Marissa Molina honored at White House |

Marissa Molina honored at White House

Glenwood Springs HIgh School graduate Marissa Molina appeared July 24 at the White House on a panel of teachers covered by Deferred Action for Childhood Arrivals.
White House photo |

Glenwood’s own Marissa Molina was among those honored at the White House on July 24 for being an extraordinary educator who is in the country under a presidential order granting temporary residency to people brought to the United States without papers as children.

A former Miss Strawberry Days, Molina was one of nine teachers honored as “Champions of Change,” all of whom are covered by Deferred Action for Childhood Arrivals. President Barack Obama created DACA in 2012 after the U.S. Senate failed to pass the so-called Dream Act, which would have allowed some people brought to the United States under the age of 16 to gain legal residency.

Being able to get DACA status changed Molina’s life, she told the Post Independent last week. When asked about it on the White House panel at the event, she was overcome with emotion telling her story.

“I remember very clearly the year that President Obama announced DACA because it was the same year I had a conversation with my mom and said I don’t want to be in this country like this anymore, let me go back to Mexico, let me live a life where I’m free,” Molina said. “And she said, ‘Wait, Marissa, wait; something good is going to happen.’ I didn’t have that hope she had.

“I remember that year because it was so pivotal to my life. It meant I could graduate college and make that degree mean something. I feel really overwhelmed with emotion just thinking about that day.”

U.S. Secretary of Education Arne Duncan was on hand for the event and introduced all nine honorees.

“Every chance we have, we try to celebrate amazing teachers. Nothing is harder,” Duncan said. “And all of you we are recognizing today have overcome real challenges, and that grit and that resilience is what we’re trying to teach our kids. Our teachers are nation-builders.”

The chance to be honored at the White House at the age of 23 is something Molina said she still can’t quite grasp.

“I think what is truly remarkable about being honored by the White House for being ‘DACAmented’ teachers is knowing that people in the president’s administration and at the Department of Education are starting to recognize the need in communities and in schools to have educators that support and guide undocumented students and families,” Molina said.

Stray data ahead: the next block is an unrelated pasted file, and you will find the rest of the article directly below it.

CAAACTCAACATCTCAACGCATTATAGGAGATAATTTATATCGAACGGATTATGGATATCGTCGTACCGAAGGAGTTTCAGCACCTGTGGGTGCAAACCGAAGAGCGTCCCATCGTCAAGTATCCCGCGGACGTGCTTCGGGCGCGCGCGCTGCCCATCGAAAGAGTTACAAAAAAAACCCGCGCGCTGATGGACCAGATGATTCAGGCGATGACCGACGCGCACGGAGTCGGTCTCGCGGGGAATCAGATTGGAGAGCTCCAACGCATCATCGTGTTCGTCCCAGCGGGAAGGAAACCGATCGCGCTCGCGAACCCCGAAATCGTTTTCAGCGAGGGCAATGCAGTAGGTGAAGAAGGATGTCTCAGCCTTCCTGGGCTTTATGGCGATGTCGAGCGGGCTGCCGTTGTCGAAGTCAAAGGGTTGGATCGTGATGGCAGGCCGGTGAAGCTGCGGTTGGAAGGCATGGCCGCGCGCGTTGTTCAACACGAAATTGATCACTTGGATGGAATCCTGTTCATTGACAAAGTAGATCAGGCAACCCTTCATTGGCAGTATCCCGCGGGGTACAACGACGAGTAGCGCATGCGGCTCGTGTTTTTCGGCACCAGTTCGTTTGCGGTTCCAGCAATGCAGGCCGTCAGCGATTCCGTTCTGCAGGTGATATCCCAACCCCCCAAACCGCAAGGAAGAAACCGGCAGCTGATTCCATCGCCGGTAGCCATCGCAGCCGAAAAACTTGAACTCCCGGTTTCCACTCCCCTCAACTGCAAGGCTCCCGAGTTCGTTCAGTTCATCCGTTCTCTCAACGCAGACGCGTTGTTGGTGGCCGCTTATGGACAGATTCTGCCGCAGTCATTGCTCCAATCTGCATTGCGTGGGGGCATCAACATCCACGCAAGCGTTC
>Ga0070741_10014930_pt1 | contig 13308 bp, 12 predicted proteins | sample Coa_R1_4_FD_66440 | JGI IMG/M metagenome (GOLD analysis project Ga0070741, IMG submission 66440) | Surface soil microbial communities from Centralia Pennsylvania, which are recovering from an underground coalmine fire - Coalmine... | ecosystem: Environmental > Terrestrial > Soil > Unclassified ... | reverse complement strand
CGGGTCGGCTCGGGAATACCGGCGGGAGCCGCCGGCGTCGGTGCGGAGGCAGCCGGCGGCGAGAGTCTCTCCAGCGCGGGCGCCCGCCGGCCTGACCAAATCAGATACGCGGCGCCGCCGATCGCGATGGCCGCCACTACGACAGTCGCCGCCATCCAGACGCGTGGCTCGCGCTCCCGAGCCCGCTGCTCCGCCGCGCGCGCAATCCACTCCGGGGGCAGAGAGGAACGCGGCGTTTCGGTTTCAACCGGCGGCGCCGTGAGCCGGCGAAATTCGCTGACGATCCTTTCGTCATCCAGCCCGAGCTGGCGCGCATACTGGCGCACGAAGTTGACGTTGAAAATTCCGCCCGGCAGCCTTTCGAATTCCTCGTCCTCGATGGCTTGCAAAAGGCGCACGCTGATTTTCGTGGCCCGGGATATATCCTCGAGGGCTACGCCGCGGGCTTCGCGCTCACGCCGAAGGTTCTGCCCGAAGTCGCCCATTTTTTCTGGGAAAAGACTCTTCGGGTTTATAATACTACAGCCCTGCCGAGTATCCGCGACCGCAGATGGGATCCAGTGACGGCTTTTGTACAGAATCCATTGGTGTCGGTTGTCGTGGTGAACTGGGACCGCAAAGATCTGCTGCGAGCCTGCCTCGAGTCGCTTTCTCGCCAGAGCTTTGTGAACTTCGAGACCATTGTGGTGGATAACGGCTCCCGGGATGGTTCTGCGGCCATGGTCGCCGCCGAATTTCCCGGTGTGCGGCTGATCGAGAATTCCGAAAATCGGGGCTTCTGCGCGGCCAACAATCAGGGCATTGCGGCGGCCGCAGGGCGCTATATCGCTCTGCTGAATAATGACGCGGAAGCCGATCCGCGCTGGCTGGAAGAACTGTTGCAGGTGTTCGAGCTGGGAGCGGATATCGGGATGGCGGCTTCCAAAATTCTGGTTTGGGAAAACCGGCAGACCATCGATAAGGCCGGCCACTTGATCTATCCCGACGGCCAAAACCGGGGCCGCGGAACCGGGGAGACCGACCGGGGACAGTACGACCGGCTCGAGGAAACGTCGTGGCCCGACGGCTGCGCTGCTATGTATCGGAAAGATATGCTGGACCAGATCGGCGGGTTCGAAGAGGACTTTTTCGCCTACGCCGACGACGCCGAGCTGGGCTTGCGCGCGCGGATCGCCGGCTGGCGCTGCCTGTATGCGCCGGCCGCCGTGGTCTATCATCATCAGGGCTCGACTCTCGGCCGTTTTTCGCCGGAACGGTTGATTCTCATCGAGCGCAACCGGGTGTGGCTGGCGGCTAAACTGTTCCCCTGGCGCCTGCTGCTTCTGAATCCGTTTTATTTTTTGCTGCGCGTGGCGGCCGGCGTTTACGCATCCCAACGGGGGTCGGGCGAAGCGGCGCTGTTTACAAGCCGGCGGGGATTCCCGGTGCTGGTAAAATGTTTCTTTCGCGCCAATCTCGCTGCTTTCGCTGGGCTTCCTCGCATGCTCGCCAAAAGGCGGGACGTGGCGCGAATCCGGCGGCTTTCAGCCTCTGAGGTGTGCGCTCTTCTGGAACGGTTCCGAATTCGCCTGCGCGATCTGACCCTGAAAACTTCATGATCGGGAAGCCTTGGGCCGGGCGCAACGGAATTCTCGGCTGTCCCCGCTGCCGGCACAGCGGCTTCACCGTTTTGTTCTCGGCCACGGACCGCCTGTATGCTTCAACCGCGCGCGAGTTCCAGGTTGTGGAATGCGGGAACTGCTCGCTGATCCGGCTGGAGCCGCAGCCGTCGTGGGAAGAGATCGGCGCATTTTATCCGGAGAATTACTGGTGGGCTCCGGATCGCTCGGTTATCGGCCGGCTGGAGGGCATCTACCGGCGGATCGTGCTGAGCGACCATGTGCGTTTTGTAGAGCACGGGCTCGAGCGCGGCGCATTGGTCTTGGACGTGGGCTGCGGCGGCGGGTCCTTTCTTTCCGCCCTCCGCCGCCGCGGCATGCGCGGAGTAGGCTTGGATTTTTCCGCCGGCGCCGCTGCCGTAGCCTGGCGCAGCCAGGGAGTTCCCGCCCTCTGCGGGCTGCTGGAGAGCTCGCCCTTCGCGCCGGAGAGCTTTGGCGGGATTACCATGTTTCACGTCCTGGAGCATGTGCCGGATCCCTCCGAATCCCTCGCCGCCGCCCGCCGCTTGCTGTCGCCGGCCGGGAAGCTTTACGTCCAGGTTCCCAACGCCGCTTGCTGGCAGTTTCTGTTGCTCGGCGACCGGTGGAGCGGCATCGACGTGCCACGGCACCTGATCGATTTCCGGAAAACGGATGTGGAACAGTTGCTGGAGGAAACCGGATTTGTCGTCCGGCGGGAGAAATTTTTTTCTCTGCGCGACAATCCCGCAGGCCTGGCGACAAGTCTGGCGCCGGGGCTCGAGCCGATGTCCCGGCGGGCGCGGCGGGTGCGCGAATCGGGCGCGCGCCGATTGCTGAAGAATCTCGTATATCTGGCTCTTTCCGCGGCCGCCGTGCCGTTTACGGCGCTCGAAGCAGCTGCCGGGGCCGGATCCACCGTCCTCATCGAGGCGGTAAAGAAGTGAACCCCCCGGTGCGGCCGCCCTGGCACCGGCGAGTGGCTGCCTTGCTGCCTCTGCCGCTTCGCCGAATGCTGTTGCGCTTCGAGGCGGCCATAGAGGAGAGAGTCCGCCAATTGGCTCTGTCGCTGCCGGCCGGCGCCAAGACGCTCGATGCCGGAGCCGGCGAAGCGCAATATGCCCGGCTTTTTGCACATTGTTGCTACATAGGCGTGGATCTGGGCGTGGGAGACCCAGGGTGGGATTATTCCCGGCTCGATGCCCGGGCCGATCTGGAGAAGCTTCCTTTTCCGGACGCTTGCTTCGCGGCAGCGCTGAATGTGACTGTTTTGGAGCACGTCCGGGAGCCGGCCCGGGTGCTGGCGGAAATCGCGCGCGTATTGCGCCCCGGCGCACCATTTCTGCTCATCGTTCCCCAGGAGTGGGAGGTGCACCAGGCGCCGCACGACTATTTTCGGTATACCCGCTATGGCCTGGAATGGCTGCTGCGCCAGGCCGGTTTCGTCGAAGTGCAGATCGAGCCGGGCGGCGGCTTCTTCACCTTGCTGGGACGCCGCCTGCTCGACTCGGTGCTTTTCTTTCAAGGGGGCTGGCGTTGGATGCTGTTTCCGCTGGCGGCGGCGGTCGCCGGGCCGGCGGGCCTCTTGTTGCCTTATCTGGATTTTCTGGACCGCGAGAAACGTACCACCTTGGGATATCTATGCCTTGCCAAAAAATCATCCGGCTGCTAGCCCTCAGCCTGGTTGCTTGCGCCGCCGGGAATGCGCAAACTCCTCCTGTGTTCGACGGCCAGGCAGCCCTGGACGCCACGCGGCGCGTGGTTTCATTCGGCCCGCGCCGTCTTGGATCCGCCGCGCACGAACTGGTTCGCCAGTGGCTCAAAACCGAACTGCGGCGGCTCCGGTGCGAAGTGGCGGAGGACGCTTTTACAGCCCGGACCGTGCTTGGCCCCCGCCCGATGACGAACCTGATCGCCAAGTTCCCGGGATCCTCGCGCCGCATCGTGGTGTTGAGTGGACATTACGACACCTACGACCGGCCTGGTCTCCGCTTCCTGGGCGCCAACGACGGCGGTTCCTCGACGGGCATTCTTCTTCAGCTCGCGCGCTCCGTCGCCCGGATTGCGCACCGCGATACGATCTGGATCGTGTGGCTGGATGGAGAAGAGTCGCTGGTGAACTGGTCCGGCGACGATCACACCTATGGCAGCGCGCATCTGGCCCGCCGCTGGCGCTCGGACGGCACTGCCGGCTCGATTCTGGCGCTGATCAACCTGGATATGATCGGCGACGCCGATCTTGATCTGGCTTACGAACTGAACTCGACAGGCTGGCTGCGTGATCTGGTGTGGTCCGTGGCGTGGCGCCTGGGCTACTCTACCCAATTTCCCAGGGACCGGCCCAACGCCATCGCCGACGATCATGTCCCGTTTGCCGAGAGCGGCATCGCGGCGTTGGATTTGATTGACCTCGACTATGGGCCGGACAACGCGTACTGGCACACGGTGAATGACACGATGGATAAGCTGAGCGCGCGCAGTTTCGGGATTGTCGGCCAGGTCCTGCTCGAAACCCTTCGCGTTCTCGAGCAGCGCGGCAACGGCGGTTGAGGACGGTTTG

Being able to go to the “people’s house,” as she referred to the White House, and be recognized made her feel part of the country, Molina said.

Molina was nominated for the honor by the school administration where she teaches in the Teach for America program, the Denver School of Science and Technology.

“I could not believe it when I learned I was going to be honored by the White House,” said Molina, a Glenwood Springs High graduate. “I first received an official email from the White House and then got a call from the Office of Public Engagement.”

It was humbling, she said, but it was also an award for her students who have taught her what it means to be a teacher.

At the ceremony, she got a chance to mingle with the other eight teachers being honored. Molina said they inspired her to continue her work.

“They are all extremely committed to their students and have so valiantly persevered through the obstacles of being undocumented,” she said. “Being around people like them allowed me to ground myself in my work and the ‘why’ of teaching.”

In 2001, Molina’s parents, Carlos and Marisela, left Chihuahua, Mexico, to come to Glenwood when she was only 9. At the time, she didn’t know any English. She mostly missed leaving behind her grandfather, with whom she said she was close.

“I have not been back to Mexico in almost 14 years and was unable to be at my grandpa’s funeral two years ago,” Molina said. “That was really difficult for me.”

However, Molina finds strength through her parents. She said they are the most selfless people she knows.


“They left everything — their house, their jobs, their families — so that my siblings could live out our dreams and have a better future,” Molina said. “They sacrifice so much and still wake up every day with a smile on their face and with optimism despite all of the challenges, is what it means to love someone. That is how I know what love and courage looks like.”

It is that courage that led her to the classroom, she said. She runs her classroom in the same manner in which her parents ran their house: with love and care, where students know they are listened to. And, yes, sometimes even with a little tough love, too.

Molina said she didn’t grow up with ambitions of teaching, however. Her education not only inspired that path, but illuminated the need for good teachers.